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Workers lament ‘unfair treatment’

REPOST – ARTICLE SOURCE:

http://www.newera.com.na/article.php?articleid=42475

 

WINDHOEK – Hochland Park Spar is again in the spotlight, after several of its employees alleged they are victims of racism and bad treatment by management.

Brigitte Zaire, a cashier at the Tops Bottle Store section of the store, claimed that she was unfairly suspended on January 13, for allegedly allowing another employee to work on her till.

The unauthorised employee would have put at risk the company’s money while compromising its standards, it is alleged.

“I went to lunch on December 27 or 28 and left my colleague at the till. A merchandiser on the floor decided to help my colleague, probably because the shop was full, but I did not tell him to use my till,” she explained.

She said when her employer, Jan Burger, returned to work on January 3, he was told about the incident and gave the merchandiser a warning.

“He did not speak to me about the incident,” she said.

According to Zaire, about 15 employees have been dismissed since Burger took over the shop from Theo Borstlap in December last year.

The single mother of four is distraught at the realization that she may lose her monthly income of N$1 600, having worked at the shop since June 16 last year.

Two other employees at the shop who spoke on condition of anonymity complained that they had worked for four years at Spar, however their future is bleak as their contracts end in February.

“We are told not to buy food from the shop and we cannot warm our food in the microwave if we bring food for lunch. We drink from the basin in the toilet because the kitchen is off limits to us. Only white employees have access to the kitchen,” workers claimed.

Burger started locking the kitchen door from January 3.

“When we are sick, we must first come to work and go to the hospital only after his approval,” they further claimed and requested anonymity lest there are reprisals.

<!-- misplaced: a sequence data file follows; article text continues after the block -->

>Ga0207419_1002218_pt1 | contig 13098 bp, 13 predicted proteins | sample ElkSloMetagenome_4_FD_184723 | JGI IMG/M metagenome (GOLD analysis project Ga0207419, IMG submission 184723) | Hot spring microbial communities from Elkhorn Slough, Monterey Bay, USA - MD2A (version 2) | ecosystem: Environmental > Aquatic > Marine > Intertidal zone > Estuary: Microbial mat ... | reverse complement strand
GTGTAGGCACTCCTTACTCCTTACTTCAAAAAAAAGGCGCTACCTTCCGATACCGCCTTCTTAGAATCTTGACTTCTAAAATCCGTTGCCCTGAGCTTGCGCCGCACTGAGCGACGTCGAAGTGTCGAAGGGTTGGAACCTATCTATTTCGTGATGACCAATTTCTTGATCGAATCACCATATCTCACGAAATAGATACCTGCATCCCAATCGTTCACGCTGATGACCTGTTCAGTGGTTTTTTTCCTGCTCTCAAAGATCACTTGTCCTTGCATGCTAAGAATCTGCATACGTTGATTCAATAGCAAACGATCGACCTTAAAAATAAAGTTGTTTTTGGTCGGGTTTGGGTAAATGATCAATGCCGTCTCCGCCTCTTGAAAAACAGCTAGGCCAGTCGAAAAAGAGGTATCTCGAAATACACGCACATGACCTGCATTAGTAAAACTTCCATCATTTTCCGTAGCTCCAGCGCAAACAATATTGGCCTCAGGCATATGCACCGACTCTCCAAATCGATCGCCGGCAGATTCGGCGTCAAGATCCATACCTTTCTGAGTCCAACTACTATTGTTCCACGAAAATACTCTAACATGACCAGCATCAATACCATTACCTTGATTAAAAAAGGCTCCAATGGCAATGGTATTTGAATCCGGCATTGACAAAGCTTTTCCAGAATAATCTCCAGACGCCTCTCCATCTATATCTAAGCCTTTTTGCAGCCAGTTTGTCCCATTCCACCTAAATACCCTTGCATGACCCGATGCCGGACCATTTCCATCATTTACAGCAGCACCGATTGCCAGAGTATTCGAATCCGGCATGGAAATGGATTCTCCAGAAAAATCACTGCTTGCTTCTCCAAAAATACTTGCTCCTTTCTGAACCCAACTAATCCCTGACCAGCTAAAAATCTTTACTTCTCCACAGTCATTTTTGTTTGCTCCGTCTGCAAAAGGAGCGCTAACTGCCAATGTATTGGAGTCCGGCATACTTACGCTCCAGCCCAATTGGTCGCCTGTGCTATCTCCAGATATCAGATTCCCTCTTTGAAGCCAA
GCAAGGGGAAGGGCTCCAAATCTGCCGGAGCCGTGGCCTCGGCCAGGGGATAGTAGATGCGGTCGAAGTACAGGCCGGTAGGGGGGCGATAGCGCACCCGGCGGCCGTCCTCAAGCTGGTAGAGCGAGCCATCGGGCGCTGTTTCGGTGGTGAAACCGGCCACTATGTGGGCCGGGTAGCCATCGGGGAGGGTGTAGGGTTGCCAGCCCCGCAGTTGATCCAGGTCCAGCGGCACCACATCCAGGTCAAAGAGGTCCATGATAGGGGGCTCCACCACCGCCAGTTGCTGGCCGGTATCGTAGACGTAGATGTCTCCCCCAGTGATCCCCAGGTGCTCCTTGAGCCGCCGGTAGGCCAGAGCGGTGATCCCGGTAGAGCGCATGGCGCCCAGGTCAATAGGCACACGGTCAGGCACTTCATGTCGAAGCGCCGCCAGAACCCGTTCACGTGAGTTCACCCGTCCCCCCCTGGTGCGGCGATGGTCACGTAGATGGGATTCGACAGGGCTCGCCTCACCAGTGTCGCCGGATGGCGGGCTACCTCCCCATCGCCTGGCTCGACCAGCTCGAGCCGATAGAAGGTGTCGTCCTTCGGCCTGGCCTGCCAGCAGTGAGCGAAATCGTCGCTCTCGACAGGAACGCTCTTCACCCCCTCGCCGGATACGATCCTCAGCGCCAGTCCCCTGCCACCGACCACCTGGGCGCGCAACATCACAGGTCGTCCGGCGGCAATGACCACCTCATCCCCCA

Approached for comment, Burger explained that these are control measures as it is confusing to know who is on lunch and who is not.

“They can wear civilian clothing if they want to buy in the shop or use the microwave,” he said.

He added that he had to lock the kitchen, as there was no camera to guard against stealing.

“They have never complained to me, they should have just asked me to build them a new basin where they can drink from instead of drinking from the basin in the toilet,” he said.

Burger stated that he complies with the labour law and must be informed via telephone if an employee is sick.

“I never asked them to come in when they were sick,” he said.

Burger said he took over the shop after five years of its underperformance and is attempting to turn around business.

“Some staff could not be reappointed as the shop was overstaffed — however, we kept as many of the staff as financially possible,” he explained, adding that out of the 90 employees, he was able to retain about 75 percent to 80 percent.

According to Burger, the employees were informed that they would be employed on a three-month contract under new management after which they would be appointed on a full-time basis based on their performance.

“No one was fired, they were not re-instated,” he added.
On the case of Zaire, he said she frequently asked the merchandiser to help her on her till and was short on several occasions.

A disciplinary hearing against Zaire is expected to take place today.

Zaire and her colleagues have since approached Secretary-General of the National Union of Namibia Workers (NUNW), Evalistus Kaaronda, for assistance. Kaaronda confirmed that he was aware of the situation but declined to comment, explaining that he would brief the press on the Spar situation, as well as other labour issues.

In a separate incident last year, there was a near brawl involving Minister of Youth, National Service, Sport and Culture, Kazenambo Kazenambo, and Hochland Park Spar’s manager after security searched his shopping bag but not those of white customers.

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